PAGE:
Yesterday would have been my mom’s 72nd birthday. Every year on her birthday, in her honor, I bake an elaborate cake. I spend the day in the kitchen, making a mess, trying a new recipe, documenting my progress, celebrating her life – the way she would have done – crafting something new and different, to ring in another year. She’s been gone 10 years. My son, my third child, was only six weeks old when she died. He never knew her, though they did meet once on Thanksgiving.
My mom was diagnosed with breast cancer when I was in the eighth grade. My dad picked me up from my friend’s house, and while looking at me through the rear view mirror, he told me in his classic, emotionless style, “Mom has breast cancer. She’s in her room. Don’t go in there.” At the time, she was 41. My sister was 11 months old. I was clueless. ‘When will she come out of her room? Why is she hiding?’
She lived to be 62. Over the course of 21 years, she was in remission for just more than 15 years. It crept back slowly at first in her bones. Then a spot in her liver. Then her kidney. She lost feeling in her hands and feet. “Neuropathy,” they called it. “Tingling,” she said. But, she was a warrior. She kept on keeping on. Living her life on her terms, one foot in front of the other. We all came home for Thanksgiving that last year. I have two brothers and a sister, living all over the country. We spent the long weekend making all the family recipes while she laid on the couch. My brothers trying to make the famous Parker House rolls, debating what “luke warm” really meant. “Idiots,” she’d say from the TV room.  She didn’t look like herself. No one said anything. She slept a lot. Didn’t eat much. That was the last time I saw her.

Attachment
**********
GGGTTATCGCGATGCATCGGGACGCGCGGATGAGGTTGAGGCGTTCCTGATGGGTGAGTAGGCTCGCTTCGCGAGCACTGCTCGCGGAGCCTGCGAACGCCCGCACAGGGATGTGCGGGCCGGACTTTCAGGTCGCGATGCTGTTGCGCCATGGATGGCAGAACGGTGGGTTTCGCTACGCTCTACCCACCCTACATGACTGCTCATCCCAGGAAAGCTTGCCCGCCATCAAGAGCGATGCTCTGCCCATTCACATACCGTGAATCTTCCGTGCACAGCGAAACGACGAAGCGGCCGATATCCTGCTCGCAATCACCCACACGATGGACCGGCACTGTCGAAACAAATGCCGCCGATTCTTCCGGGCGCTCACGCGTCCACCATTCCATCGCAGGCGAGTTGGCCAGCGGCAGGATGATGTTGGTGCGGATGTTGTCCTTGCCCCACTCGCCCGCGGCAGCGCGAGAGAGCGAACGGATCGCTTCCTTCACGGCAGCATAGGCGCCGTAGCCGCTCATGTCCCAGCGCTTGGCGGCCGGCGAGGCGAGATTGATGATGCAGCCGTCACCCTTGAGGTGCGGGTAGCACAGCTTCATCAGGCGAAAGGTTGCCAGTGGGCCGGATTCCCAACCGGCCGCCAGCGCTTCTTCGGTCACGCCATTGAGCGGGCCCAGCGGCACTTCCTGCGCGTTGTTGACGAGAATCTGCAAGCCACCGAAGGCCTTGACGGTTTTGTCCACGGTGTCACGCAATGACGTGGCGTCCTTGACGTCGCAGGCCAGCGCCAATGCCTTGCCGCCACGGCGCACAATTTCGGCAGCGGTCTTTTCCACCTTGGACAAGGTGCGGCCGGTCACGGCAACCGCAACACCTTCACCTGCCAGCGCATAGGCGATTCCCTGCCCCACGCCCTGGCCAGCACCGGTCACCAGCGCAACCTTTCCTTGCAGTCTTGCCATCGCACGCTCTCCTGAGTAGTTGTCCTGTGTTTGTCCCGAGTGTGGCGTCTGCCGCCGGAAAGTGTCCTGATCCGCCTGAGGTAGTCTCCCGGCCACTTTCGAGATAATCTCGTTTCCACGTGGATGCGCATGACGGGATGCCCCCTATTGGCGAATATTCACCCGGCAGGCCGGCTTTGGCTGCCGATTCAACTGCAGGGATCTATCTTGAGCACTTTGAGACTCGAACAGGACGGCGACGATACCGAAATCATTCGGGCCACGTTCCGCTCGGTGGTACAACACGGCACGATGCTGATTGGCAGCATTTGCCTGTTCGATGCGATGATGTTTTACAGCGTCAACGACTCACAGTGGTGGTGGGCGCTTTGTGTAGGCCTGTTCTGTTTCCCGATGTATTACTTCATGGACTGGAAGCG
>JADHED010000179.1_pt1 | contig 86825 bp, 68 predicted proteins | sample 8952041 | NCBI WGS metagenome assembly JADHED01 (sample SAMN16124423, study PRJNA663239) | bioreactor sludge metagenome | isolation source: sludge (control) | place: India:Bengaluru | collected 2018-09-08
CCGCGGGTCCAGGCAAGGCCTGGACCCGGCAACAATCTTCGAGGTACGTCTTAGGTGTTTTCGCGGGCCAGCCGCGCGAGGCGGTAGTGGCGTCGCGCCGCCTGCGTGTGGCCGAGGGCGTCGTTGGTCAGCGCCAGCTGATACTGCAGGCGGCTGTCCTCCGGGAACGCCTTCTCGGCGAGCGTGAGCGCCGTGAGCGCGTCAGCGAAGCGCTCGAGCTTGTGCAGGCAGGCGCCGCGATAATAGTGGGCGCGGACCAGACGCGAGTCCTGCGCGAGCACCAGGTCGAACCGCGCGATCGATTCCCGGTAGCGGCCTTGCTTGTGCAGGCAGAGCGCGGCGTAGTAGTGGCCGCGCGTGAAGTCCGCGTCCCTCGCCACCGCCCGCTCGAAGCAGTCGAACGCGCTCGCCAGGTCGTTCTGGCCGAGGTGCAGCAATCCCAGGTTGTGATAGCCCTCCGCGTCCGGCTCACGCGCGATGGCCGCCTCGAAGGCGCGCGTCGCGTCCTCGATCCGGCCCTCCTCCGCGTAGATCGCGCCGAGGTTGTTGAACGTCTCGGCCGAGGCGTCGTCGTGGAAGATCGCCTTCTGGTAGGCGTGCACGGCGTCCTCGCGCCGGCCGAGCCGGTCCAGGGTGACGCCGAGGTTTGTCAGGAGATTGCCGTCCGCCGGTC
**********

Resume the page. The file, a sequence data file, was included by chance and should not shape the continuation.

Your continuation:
This past Thanksgiving, I was back at my childhood home with my family, my dad and my sister, getting ready to prepare that same elaborate spread. I got up early Thanksgiving morning; there was a Green Bay Packers game that day, and we needed to be done in time for my sister and her fiancé to get to Lambeau. In the shower, I was going over the schedule in my head, mindlessly doing a self-exam. I felt the lump. Not really a frozen pea, but more like a cable or knot. (Don’t they say it would feel like a frozen pea?) I rubbed it a lot. Poked it from side to side. Used my other hand. Damn. My demeanor changed. Worry started to consume me. I got dressed, went through the motions of the meal, casually sticking my hand in my bra every now and again. ‘Yep. Still there. Now what?’